Do Qualitative Factors Matter in Determining Physician Need?
- May 14, 2019
Questions that often arise during physician needs assessment projects are about factors that go beyond a simple supply/demand analysis. For example, what role do qualitative factors play in the determination of physician need in a given specialty in a service area?
The quantitative analysis is a standard in determining physician needs, and the major factors are the service area definition, the ratios being applied to the population of a service area, and the definition of physician supply. It is evident in most service areas, however, that there are factors that go beyond you-have-this-many-and-you-need-this-many. Some key areas that are important to consider are accessibility for new patients and consults, provider age, scope of practice, perceived quality concerns, patient outmigration, referral patterns, and others.
We recently completed a project that, based on the quantitative analysis, indicated no need in a specific specialty. The health system came back to us and requested a deeper dive into that specialty. A more comprehensive qualitative review revealed more about the actual need in this specialty in that particular market. Our findings included the following:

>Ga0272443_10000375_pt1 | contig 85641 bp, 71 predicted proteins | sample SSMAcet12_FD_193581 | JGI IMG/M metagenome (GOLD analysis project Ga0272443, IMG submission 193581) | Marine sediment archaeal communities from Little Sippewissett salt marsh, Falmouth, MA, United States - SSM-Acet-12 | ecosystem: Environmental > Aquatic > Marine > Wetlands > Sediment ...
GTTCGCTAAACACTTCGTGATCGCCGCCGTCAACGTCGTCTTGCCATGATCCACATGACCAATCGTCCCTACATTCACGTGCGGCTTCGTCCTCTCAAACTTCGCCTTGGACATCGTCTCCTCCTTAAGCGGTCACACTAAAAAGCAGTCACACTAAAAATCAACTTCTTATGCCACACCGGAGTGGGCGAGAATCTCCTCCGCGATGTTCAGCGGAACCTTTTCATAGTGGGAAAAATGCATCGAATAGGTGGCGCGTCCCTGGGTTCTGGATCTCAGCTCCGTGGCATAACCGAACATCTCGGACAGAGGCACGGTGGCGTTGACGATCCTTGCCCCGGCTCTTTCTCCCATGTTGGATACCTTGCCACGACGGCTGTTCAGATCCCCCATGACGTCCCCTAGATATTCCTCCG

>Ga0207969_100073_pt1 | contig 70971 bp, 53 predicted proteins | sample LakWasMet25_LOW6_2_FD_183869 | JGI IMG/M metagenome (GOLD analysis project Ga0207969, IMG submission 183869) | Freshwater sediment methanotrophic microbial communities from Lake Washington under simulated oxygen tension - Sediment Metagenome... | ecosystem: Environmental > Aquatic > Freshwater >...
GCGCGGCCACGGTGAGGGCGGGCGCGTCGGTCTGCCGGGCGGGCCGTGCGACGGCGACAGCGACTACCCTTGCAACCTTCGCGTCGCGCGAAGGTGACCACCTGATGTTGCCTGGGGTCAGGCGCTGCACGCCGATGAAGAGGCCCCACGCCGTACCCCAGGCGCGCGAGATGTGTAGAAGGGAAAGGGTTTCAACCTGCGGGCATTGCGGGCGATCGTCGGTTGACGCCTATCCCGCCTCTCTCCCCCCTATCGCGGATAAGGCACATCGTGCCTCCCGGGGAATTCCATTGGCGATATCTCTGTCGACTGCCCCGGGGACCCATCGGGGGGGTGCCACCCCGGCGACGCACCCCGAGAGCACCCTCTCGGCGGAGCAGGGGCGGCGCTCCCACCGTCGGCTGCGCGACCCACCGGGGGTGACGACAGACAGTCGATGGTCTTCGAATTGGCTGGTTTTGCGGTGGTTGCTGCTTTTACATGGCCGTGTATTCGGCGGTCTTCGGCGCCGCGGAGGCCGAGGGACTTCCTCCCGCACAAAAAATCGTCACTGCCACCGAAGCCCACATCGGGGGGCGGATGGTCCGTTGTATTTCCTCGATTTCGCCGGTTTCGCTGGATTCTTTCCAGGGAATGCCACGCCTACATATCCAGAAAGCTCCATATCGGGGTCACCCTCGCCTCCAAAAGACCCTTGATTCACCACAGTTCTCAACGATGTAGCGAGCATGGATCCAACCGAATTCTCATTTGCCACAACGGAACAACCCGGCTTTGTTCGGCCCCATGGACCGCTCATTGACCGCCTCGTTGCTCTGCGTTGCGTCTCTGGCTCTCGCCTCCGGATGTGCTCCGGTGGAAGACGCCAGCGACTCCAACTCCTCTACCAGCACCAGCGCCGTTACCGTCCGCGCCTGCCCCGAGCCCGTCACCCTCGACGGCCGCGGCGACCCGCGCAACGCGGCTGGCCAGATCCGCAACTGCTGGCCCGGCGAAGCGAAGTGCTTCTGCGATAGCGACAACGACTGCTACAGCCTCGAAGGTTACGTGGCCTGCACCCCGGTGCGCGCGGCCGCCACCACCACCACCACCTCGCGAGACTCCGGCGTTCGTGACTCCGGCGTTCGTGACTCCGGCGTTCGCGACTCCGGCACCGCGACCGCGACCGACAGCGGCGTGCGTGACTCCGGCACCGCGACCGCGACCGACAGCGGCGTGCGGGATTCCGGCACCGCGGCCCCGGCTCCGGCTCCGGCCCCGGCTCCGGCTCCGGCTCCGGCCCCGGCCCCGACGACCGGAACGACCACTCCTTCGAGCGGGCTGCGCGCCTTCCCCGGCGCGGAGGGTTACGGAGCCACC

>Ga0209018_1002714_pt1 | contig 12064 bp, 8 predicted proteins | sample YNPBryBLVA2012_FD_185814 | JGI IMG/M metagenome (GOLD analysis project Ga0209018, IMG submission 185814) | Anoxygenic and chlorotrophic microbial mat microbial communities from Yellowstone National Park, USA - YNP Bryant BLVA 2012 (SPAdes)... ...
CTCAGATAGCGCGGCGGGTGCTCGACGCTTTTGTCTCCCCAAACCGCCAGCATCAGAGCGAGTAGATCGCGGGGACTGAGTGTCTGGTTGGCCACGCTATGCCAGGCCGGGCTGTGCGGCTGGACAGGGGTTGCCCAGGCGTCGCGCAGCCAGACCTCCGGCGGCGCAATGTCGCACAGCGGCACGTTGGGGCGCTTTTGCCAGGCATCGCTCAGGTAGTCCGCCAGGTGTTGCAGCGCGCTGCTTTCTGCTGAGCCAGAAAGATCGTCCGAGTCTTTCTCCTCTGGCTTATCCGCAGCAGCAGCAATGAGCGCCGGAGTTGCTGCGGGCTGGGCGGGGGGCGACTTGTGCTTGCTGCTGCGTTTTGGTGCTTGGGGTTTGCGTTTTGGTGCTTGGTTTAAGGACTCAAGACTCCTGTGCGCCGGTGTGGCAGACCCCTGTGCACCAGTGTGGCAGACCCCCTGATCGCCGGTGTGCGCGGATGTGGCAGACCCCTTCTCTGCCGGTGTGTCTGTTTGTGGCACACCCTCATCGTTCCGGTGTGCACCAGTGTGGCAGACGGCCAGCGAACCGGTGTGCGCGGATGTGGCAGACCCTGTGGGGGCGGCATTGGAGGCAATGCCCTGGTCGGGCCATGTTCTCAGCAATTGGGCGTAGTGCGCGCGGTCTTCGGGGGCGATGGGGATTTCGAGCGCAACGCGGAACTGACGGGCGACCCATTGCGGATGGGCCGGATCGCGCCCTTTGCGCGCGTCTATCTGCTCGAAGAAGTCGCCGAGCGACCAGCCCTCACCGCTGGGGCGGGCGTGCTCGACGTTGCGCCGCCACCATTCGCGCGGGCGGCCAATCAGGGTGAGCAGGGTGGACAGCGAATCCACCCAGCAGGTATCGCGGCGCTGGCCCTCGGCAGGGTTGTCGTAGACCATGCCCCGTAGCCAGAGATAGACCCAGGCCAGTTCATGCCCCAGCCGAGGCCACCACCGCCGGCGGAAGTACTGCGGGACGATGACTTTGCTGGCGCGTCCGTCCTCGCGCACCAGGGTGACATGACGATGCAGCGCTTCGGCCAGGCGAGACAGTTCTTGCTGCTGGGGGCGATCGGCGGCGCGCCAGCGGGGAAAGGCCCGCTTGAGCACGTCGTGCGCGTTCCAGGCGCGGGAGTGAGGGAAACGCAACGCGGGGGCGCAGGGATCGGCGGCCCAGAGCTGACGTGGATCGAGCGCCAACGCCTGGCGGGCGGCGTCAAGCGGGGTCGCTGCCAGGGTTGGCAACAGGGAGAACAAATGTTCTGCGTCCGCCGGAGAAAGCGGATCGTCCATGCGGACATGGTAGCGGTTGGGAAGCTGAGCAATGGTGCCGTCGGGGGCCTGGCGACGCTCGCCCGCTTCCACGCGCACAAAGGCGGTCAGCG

- One of the physicians in the specialty in this medical community had opted out of the call rotation and had decided to limit his inpatient practice (admissions and consults) drastically.
- One other single specialty group in the service area, comprising three full-time physicians, provided coverage at two hospitals and four outpatient clinics. The practice had two offices in the service area. There was no feasible way for the three to provide adequate coverage at all of these locations.
- The physicians were unable to respond on a timely basis to consults at either hospital (inpatients or follow-up consults).
- Follow-up appointments were scheduled out for two to three months, which was far from ideal in providing quality patient care.
- Inpatients who were discharged in this specialty were unable to get a follow-up appointment within the necessary two-week period and were typically scheduled out for a month or even longer.
- Providing call coverage at both hospitals was nearly impossible with the current staffing level.
The benefit to the community in the recruitment of an additional physician in this specialty became apparent, but documentation had to consider the qualitative factors outlined above. Relying solely on quantitative supply/demand would not provide the necessary documentation.
Most medical communities have situations similar to those described. In our experience, these qualitative factors are often critical and necessary in the determination and documentation of need in a specialty. If ignored, these dynamics can result in an ineffective analysis of the true needs of a community.
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